Subject Access Requests (SAR) – Beware of the SAR Storm!
I have heard and spoken to a number of companies and organisations, and it seems that in many cases, they are happy to see how many Subject Access Requests they receive after the 25th May 2018 to decide how they want to deal with Subject Access Requests from data subjects.
For the uninitiated, any data subject in the EU can request any organisation to provide all the personal data that is held on them, which has to be delivered within 1 calendar month. If the request is done electronically, the reply must be in electronic format.
This may provide substantial difficulties where organisations have data stored on paper in vaults that are not indexed by an individual, or on microfiche, indexed perhaps by department, year and month, rather than by the individual. That means that if they haven’t started the rescanning of that information, on receipt of a Subject Access Request, they will be bringing back boxes of files and sorting through them manually, or the microfiche, and manually scanning them.
A good example is Restore, who say they can retrieve the boxes within the 30 day time frame. But you must bear in mind that the customer may not be able to sort through the 30+ boxes and scan and index them in the remaining time and if necessary perform redaction on the copies.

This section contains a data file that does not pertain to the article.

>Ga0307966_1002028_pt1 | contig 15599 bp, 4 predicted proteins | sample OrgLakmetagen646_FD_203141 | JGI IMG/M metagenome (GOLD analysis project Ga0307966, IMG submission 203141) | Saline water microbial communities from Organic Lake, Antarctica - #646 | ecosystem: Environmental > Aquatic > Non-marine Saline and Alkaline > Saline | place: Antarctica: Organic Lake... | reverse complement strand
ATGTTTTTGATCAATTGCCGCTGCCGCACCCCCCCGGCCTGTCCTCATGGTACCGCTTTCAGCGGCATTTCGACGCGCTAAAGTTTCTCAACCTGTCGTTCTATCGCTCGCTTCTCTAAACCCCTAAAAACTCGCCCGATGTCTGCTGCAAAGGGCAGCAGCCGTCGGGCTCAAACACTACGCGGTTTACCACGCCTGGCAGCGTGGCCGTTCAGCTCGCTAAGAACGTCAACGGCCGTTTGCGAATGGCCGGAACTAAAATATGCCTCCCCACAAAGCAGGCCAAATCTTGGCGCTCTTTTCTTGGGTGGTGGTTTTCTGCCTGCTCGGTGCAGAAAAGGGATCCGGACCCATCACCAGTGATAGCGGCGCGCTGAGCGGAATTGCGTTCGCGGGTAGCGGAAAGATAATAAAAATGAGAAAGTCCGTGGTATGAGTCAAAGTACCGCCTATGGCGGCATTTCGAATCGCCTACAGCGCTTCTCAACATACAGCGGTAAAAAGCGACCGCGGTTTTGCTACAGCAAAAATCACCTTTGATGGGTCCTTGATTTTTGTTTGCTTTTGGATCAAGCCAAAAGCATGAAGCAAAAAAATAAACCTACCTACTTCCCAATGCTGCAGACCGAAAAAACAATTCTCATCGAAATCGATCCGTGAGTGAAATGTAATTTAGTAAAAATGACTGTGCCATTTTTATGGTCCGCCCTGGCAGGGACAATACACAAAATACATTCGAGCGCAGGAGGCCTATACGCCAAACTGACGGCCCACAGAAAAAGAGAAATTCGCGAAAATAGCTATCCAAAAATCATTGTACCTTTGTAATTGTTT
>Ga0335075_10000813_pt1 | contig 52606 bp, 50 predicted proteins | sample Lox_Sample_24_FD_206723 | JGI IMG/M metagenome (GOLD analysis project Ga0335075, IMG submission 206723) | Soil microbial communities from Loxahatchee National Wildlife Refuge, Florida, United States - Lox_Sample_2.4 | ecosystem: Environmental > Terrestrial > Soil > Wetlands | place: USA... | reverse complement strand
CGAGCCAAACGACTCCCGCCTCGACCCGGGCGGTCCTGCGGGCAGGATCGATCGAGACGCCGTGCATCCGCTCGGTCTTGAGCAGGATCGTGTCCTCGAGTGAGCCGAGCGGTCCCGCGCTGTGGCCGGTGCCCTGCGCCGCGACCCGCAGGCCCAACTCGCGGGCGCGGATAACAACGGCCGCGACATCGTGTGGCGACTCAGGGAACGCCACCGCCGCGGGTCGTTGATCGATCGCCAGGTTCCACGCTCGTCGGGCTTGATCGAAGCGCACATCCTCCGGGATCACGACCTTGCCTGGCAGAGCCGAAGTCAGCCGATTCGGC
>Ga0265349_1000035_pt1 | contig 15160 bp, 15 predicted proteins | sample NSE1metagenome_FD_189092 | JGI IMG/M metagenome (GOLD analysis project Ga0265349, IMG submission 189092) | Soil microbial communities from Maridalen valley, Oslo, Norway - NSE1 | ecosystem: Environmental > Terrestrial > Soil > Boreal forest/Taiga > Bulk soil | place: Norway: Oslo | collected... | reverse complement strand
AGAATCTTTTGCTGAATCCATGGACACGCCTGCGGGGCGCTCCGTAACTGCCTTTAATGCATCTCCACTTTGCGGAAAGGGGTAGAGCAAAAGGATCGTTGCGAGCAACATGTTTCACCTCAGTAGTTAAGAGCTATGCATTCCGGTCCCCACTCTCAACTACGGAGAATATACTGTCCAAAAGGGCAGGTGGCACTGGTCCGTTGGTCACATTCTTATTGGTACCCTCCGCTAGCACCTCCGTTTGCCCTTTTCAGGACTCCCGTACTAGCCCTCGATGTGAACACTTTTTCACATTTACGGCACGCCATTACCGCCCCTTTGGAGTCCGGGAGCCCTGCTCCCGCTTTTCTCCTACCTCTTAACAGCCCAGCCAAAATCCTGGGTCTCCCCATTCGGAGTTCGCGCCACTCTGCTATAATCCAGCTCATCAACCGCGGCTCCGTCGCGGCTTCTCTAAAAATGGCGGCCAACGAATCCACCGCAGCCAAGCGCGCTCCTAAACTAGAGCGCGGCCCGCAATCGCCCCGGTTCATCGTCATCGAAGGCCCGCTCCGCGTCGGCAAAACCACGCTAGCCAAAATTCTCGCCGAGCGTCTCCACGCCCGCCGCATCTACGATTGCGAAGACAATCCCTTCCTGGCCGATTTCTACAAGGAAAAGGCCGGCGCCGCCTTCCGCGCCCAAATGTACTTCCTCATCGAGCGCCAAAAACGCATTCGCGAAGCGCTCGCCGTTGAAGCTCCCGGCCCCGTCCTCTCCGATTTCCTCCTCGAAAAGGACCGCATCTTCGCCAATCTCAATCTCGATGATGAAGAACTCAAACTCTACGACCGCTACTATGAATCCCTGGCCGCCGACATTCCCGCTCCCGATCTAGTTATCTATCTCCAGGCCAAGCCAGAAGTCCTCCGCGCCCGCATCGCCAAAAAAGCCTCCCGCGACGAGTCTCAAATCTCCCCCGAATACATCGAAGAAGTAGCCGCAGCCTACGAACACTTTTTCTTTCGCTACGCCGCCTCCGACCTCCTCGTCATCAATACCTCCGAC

A Potentially expensive scenario
A customer has had particularly poor service from an organisation, and thus disgruntled, make a Subject Access Request for their data from that organisation on Friday the 1st June, at 16.00 hours. The data is held on paper in deep storage, and fortunately for the organisation, it is all contained in just 10 boxes. The organisation has designated one person in the organisation to be primarily responsible for Subject Access Requests (let’s call her Sarita, for simplicity sake) and Sarita reads the SAR request at 09.00 on Monday 4th June, checks the files and sees which boxes need to be retrieved. Sarita then orders the storage company to retrieve the files on Monday at 12.30. However, the storage company is overwhelmed by requests for box retrieval for rescanning by their other customers, so that request gets put in the queue, and they cannot retrieve and send the boxes before 3 working weeks have passed (this is not exaggeration – I have spoken to two scanning companies and this is likely).